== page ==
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Passed into law less than one year after the Constitution came into effect, the Naturalization Act of 1790 stipulated that only “free whites” could become citizens of the United States. This law had the perverse effect of installing greedy white guys as the USA’s one and only “true natives.” The Naturalization Act of 1790 also de-naturalized peoples of color which summarily transformed Native Americans and other well-established occupant of North America into undocumented aliens in their own homeland.
The notion that the US is a white supremacy is contentious, but it shouldn’t be. White supremacy is an indisputable fact of the US Constitution specifies that the US will value people of color at a mere fraction of the value of its white male citizens:

Representatives and direct Taxes shall be apportioned among the several States which may be included within this Union, according to their respective Numbers, which shall be determined by adding to the whole Number of free Persons, including those bound to Service for a Term of Years, and excluding Indians not taxed, three fifths of all other Persons. (Article I, Section 2, Clause 3 of the US Constitution)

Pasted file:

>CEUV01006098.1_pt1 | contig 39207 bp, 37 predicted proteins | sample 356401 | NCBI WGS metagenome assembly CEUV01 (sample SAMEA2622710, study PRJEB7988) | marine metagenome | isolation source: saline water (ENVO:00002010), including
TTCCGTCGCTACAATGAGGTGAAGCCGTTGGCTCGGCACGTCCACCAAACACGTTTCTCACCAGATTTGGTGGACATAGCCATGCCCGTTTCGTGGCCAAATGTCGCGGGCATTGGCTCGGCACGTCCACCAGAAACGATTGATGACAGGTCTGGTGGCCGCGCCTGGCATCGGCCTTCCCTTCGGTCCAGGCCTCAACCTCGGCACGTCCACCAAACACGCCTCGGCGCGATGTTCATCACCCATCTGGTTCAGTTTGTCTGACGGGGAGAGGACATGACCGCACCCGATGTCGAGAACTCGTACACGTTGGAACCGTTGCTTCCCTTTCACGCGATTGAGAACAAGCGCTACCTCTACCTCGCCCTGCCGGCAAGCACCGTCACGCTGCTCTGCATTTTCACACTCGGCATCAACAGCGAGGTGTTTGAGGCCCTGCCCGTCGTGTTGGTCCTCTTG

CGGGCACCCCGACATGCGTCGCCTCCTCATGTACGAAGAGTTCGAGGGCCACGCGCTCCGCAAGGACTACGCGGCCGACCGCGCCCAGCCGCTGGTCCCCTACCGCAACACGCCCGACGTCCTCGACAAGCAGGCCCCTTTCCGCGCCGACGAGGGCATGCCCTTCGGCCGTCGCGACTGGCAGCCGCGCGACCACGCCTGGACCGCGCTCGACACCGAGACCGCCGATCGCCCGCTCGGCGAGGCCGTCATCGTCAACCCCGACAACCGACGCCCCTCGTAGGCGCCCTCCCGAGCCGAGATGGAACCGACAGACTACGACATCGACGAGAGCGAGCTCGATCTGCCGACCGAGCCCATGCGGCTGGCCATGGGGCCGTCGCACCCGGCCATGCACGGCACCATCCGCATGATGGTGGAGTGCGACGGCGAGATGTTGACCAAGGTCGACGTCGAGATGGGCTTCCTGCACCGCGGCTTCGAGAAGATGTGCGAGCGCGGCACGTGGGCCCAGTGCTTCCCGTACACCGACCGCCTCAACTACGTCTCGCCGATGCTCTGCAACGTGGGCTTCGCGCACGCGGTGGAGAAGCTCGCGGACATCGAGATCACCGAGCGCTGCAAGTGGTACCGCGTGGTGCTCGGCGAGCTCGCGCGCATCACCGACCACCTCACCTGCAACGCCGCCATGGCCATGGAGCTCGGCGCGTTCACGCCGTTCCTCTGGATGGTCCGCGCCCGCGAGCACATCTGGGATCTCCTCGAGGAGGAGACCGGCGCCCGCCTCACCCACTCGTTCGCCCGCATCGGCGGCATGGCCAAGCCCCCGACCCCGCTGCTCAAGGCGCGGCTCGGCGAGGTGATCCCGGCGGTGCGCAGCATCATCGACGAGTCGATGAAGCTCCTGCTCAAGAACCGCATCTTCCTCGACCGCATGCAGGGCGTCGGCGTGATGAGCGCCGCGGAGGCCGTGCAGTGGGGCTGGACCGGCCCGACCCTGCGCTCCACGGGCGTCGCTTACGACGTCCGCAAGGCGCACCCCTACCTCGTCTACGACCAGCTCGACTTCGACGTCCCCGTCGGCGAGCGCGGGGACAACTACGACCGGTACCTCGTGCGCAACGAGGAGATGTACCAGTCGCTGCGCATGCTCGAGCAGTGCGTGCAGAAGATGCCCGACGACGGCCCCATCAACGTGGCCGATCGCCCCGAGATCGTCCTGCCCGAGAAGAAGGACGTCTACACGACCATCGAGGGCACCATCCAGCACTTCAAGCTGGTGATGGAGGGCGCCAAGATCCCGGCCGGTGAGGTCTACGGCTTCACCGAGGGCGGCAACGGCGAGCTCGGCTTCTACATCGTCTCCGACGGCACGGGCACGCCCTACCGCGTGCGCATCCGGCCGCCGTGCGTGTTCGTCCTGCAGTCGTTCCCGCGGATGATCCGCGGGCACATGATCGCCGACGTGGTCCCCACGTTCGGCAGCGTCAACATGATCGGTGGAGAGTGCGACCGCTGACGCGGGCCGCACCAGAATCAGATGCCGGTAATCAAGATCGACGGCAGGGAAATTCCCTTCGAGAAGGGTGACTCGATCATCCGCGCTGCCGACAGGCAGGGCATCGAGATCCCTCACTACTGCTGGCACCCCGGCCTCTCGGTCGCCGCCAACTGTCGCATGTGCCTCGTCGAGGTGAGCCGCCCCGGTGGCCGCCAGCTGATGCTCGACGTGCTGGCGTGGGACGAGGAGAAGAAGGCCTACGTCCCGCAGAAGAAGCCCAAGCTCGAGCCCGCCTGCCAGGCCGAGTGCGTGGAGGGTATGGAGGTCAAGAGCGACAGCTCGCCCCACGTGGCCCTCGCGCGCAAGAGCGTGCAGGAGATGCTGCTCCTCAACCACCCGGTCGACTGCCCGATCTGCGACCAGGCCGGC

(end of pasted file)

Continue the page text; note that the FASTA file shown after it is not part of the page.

According to the Three-Fifths Compromise, the US views free white men as being equal in value to one whole human being. By contrast, the US views people of color as being worth somewhere between 0-⅗ the value of a whole human being. In sum, people of color are quantifiably inferior to their superior white counterparts. As long as such language remains an integral component of the US Constitution, the US will unequivocally remain a white supremacy. That’s the bad news.

The good news is that the US Constitution is just a scrap of paper. If the US Constitution champions white supremacy, then it’s up to the champions of democracy to change the US Constitution. We can have democracy in the US, but first we have to debunk white supremacy. Science tells us that all humans are equal. White racists don’t like it, but the scientific truth is inescapable. All humans are equal. Not identical, but equal.